Recycling up compared to last year

Although numbers reported right after the “bag tag” system was implemented at the beginning of June indicated Fort Frances residents were recycling more, a month-long comparison confirms it.
The amount of paper products put out in “blue boxes” in June, 2003 was 11.74 tonnes. Last month, that figure jumped to 20.44 tonnes—a 74 percent increase, Operations and Facilities manager Doug Brown noted Monday.
Likewise, the amount of containers (plastics, aluminum, and steel) jumped 120 percent, from 1.77 tonnes in June, 2003 to 3.91 tonnes last month.
“It’s been one month and we’ve been getting the diversion we wanted,” remarked Brown, adding 87 less tonnes of garbage went to the landfill last month compared to the previous June.
Looking further down the road, Brown said while the town will continue to look into expanding its recycling service here, and add composting to the mix, much of what it can do will depend on the provincial waste diversion strategy.
On June 10, Environment minister Leona Dombrowsky announced the province aims to divert 60 percent of the materials going to landfills in each municipality in Ontario by 2008.
Currently, an average of 28 percent of all waste in the province is diverted.
But at a meeting on the subject Brown attended in Thunder Bay that same day, he said he spoke out on how the cost of recycling in Northern Ontario differs from the south.
For instance, the average cost to recycle in much of the province is $85-$200/tonne while Fort Frances pays about $650/tonne.
He noted if the province wants municipalities in the north to step up their recycling programs along with the rest of Ontario, Queen’s Park would have to increase its funding contribution.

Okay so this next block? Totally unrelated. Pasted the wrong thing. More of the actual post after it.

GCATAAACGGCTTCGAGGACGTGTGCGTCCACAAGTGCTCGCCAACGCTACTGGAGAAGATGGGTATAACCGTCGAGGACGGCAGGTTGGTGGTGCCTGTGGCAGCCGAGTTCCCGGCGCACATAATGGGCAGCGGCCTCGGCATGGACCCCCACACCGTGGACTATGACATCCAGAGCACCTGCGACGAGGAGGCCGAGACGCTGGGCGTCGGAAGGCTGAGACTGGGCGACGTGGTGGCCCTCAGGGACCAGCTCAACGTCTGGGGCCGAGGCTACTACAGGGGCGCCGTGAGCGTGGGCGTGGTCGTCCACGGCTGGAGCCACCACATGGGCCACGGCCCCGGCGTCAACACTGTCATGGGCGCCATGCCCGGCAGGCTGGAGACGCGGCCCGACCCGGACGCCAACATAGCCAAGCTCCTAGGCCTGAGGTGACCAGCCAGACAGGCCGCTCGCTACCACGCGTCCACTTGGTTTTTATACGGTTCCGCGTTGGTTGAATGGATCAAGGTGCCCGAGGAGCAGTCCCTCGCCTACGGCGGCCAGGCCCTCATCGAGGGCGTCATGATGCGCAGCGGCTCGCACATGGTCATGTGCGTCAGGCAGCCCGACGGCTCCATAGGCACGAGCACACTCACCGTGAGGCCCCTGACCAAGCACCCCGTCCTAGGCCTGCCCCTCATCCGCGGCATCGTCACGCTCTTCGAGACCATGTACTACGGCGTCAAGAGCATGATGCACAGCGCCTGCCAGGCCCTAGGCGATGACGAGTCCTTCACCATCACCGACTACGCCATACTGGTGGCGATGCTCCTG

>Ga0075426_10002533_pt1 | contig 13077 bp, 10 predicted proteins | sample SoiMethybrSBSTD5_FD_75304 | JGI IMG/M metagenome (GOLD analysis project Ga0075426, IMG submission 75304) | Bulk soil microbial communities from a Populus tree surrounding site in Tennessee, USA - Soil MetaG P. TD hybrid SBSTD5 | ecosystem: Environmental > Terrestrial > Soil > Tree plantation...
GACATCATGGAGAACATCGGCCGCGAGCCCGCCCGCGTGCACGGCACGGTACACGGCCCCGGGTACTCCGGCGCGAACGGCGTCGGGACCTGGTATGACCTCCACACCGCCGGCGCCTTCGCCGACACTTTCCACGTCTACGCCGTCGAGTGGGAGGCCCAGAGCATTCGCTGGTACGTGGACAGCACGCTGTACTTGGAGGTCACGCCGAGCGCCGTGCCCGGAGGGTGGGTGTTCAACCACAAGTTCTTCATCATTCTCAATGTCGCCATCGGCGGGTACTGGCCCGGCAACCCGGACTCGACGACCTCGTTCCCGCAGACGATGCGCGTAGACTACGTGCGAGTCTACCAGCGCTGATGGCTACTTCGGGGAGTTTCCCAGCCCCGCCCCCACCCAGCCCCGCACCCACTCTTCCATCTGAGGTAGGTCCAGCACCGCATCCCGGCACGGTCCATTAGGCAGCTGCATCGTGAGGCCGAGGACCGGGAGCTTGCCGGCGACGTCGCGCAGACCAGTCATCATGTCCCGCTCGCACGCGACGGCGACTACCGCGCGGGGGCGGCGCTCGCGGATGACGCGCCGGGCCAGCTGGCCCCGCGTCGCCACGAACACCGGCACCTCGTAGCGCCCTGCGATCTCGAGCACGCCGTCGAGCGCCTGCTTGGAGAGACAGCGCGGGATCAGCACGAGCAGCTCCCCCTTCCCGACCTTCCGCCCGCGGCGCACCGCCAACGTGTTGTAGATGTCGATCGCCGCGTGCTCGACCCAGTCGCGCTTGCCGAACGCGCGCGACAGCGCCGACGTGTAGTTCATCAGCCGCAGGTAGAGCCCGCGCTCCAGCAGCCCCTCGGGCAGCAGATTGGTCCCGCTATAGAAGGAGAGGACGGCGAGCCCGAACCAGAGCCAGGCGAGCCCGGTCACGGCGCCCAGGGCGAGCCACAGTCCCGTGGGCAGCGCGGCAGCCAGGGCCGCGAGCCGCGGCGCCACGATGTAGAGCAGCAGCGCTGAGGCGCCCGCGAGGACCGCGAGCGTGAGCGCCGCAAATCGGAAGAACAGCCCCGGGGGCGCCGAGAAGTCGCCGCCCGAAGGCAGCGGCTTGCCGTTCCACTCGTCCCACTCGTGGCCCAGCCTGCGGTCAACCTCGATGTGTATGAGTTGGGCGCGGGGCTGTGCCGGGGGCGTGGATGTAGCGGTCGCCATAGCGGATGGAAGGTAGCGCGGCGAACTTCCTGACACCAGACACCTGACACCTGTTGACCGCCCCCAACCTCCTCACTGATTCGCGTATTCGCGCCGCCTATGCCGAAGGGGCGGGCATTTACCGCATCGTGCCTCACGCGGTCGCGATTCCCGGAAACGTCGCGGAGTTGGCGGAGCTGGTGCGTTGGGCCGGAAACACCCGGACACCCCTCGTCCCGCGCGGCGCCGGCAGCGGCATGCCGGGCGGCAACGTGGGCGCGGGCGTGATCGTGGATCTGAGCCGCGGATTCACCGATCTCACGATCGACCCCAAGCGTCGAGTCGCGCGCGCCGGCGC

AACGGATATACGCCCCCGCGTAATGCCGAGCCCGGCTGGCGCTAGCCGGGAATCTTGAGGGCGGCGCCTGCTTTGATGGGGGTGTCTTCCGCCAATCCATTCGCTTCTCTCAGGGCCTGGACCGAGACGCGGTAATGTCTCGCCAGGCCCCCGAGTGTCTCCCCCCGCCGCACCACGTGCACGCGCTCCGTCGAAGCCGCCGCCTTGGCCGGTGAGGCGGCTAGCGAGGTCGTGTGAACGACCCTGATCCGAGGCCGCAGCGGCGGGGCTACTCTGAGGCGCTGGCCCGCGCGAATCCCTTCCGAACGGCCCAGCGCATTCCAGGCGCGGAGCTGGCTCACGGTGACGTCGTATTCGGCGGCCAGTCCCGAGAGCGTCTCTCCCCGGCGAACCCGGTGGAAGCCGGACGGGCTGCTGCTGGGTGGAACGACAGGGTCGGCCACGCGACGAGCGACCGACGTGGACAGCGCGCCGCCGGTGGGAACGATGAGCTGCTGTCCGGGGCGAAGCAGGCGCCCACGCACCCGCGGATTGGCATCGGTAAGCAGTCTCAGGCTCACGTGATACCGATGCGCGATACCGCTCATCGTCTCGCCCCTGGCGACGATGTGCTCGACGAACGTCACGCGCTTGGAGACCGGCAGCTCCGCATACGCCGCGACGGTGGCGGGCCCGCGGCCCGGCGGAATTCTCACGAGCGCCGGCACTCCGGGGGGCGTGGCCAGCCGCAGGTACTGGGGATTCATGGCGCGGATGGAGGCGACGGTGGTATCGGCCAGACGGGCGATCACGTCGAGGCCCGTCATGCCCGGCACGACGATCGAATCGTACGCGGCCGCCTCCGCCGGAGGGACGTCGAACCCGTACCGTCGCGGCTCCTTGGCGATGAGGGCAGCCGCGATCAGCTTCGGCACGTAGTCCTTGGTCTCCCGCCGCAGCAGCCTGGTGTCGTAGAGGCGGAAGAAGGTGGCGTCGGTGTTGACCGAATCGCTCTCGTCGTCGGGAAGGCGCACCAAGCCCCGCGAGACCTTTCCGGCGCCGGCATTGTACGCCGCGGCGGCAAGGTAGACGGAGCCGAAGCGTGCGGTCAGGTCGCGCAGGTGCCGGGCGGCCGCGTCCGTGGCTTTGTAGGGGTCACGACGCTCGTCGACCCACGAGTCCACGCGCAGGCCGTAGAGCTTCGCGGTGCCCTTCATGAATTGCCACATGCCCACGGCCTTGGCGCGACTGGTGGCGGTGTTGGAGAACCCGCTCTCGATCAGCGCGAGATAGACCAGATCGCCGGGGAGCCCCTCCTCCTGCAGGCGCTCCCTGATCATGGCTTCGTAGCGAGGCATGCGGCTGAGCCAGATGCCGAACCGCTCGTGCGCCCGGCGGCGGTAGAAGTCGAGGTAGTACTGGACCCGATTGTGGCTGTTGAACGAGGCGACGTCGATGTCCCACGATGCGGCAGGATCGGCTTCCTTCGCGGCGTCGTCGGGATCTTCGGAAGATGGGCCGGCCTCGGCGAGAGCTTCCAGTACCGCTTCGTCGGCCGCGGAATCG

Also at that meeting, Brown said he learned that while the province wants to increase waste diversion, it also wants to be “as cost-effective as possible.”
As such, the province may not include all the materials in its guidelines that local residents may want to be able put into their “blue boxes.”
For example, Brown noted just last week the City of Ottawa stopped accepting Type 3-7 plastics in its recycling program—and believed the province could take the same route when determining what it will consider worthwhile recyclables.
In related news, Brown said the number of non-compliance notices that have been issued since the “bag tag” system went effect has dropped from 135 the first week to 41 in the last week of June.
The notices are given out for any of six different possible non-compliance issues observed at a garbage pickup site, including:
•garbage not in a proper container;
•garbage weighing more than 40 pounds;
•no bag tag;
•garbage not in proper receptacle in Type ‘B’ container;
•garbage not at designated pickup location; and
•garbage is non-collectible.
Over the five weeks, the most common point of non-compliance had been residents not using bag tags.
Brown said those households that have received non-compliance notices two weeks in a row will receive, or already have received, visits from bylaw enforcement officers, who will inquire what the problem is and, if necessary, explain to the residents how the bag tag system works.
He stressed those residents who still don’t understand the new waste management bylaw can call Public Works at 274-9893 or check out the town’s web site at